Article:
2FA for SAP, and how to hack it
Ever since GDPR was introduced in 2018, personal data stored in SAP systems has needed to be better protected. To achieve this, most auditors suggest or even demand, the use of 2-Factor-authentication, and the use of password-based login is being discouraged. When authentication is not secured for all end-users, then the accounts with privileged access rights should be prioritized. However, unless its properly configured and continuously monitored, 2FA can be also be hacked, resulting in identity theft.
2-Factor Authentication for SAP
As the name suggests 2FA, typically demands two components to co-exist, in the same place, at the time of login. In practice, this typically means the end-user has a physical device such as a SmartCard, and a memorized PIN number.
When the end-user wants to login to SAP, the SmartCard is inserted into the reader device. A chip on the SmartCard has encrypted storage, which for example stores a X.509 certificate. A PIN can be used to unlock the storage, making the certificate accessible. Once unlocked the SAP Secure Login Client can read and match it with the information stored in the SAP User Master to process the login.
Better than passwords?
The principle is simple, as even if the physical device is stolen, the thief still requires the PIN, which is ideally only stored within the memory of its’ owner.
SecurityBridge is a modern SAP Security Platform, natively build in SAP. It uses an ABAP based Intrusion Detection System (IDS) to guard your SAP landscape 24/7. Its frontend is build with Fiori, which provides you an intelligent insight on the security posture of your ABAP, Java and HANA based systems.
Needless to say, you need an SAP NetWeaver instance which needs to be Secure Network Communications (SNC) enabled. In addition, the client (laptop or desktop) requires a software component, the so-called SAP Secure Login Client. The software can be found in the SAP Download Portal.
Under the assumption that the SAP Logon application is already available on the machine, connection entries need to be pushed to the saplogon.ini configuration file.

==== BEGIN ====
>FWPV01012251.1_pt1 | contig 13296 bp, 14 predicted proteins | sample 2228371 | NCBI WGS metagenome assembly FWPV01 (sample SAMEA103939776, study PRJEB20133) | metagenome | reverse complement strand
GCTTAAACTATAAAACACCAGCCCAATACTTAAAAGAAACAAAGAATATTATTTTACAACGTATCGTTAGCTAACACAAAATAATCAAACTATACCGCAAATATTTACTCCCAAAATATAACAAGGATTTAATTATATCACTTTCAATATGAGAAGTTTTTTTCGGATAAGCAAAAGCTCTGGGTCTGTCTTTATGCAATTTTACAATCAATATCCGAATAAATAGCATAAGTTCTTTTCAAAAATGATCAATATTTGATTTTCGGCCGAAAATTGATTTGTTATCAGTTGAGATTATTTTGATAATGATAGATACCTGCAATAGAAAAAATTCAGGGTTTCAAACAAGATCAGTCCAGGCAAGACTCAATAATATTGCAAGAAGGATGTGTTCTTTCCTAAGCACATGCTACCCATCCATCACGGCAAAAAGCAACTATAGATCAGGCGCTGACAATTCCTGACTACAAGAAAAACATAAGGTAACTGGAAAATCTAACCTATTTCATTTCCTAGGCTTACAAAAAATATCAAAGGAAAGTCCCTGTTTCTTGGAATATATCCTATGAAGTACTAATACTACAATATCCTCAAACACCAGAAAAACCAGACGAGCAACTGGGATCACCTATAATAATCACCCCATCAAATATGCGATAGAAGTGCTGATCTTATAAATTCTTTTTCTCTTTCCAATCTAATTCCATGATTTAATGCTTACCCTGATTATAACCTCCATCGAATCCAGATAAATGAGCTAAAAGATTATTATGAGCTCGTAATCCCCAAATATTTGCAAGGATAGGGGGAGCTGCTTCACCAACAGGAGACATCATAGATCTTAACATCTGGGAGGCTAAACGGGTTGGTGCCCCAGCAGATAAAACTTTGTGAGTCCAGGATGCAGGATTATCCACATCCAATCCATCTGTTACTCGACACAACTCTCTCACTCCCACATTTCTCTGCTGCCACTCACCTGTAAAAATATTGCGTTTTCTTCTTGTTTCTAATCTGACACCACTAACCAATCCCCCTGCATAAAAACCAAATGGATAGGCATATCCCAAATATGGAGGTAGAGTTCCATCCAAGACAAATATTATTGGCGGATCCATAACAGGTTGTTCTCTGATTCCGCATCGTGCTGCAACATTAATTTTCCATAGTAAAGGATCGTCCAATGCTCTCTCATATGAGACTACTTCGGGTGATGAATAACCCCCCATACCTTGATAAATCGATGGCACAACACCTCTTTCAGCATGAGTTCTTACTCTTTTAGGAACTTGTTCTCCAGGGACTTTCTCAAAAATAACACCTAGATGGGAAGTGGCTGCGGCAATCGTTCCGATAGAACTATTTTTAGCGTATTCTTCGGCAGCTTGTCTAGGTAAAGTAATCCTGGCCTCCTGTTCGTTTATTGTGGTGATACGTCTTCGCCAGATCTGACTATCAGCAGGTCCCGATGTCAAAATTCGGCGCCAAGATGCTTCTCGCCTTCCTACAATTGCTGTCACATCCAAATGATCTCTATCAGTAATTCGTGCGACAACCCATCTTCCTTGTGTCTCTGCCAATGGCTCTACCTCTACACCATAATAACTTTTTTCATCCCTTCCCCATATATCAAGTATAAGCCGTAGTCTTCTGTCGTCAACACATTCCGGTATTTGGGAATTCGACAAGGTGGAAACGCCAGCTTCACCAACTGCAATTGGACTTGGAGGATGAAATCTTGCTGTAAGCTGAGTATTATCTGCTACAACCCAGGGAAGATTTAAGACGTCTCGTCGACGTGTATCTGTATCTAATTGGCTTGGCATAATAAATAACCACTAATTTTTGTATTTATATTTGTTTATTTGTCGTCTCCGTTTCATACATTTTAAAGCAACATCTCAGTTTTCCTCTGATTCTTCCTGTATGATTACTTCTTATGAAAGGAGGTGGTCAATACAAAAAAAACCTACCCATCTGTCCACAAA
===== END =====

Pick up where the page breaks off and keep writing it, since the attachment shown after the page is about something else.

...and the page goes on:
Additionally, when Public Key Infrastructure (PKI) is the desired mechanism, SmartCards containing certificates should also be available.
Activation of SNC/SSO
Start by setting the profile parameter snc/enable to 1 and the value for the parameter login/disablepasswordlogon to either 1 (to allow some users, e.g. emergency users to logon via password) or 2 (to generally disable password logons). Once done you’re pretty much good to go. Other relevant parameters that need to be considered are:
- snc/enable = 1
- snc/acceptinsecuregui = 1
- snc/acceptinsecurerfc = 1
- snc/acceptinsecurecpic = 1
- snc/acceptinsecurer3intrfc = 1
- snc/permitinsecurestart = 1
- snc/extidlogindiag = 1
- snc/extidloginrfc = 1
- snc/gssapilib = /usr/sap/<SID>/SYS/exe/run/libsapcrypto.so
- snc/identity/as = p:CN=<name>, OU=<organization>, O=<company>, C=<country>
( CN can be freely chosen but best practice is sap<instance no>.<hostname> )
- spnego/enable = 1
SAP User Master
Within the SAP User Master transaction SU01, the SNC tab needs to be maintained with the canonical name that also exists within the certificate.
SAP Certificate Store
In transaction STRUST, an entry for the node „SNC SAPCryptolib“ should be entered, to give the SAP NetWeaver a canonical name.
At the same level, the admin has to add trusted certificates in order to make the login process work. Making use of the root certificate is recommended, instead of adding each end-user certificate into the list.